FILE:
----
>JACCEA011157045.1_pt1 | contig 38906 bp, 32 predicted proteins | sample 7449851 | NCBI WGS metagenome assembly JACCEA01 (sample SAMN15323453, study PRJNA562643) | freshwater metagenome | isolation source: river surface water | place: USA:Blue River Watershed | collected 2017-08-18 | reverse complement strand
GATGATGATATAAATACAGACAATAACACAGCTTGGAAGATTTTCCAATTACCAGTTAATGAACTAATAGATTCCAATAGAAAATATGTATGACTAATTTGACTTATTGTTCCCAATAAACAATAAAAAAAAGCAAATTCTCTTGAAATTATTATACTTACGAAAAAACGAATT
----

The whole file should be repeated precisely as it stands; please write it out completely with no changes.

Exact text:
>JACCEA011157045.1_pt1 | contig 38906 bp, 32 predicted proteins | sample 7449851 | NCBI WGS metagenome assembly JACCEA01 (sample SAMN15323453, study PRJNA562643) | freshwater metagenome | isolation source: river surface water | place: USA:Blue River Watershed | collected 2017-08-18 | reverse complement strand
GATGATGATATAAATACAGACAATAACACAGCTTGGAAGATTTTCCAATTACCAGTTAATGAACTAATAGATTCCAATAGAAAATATGTATGACTAATTTGACTTATTGTTCCCAATAAACAATAAAAAAAAGCAAATTCTCTTGAAATTATTATACTTACGAAAAAACGAATT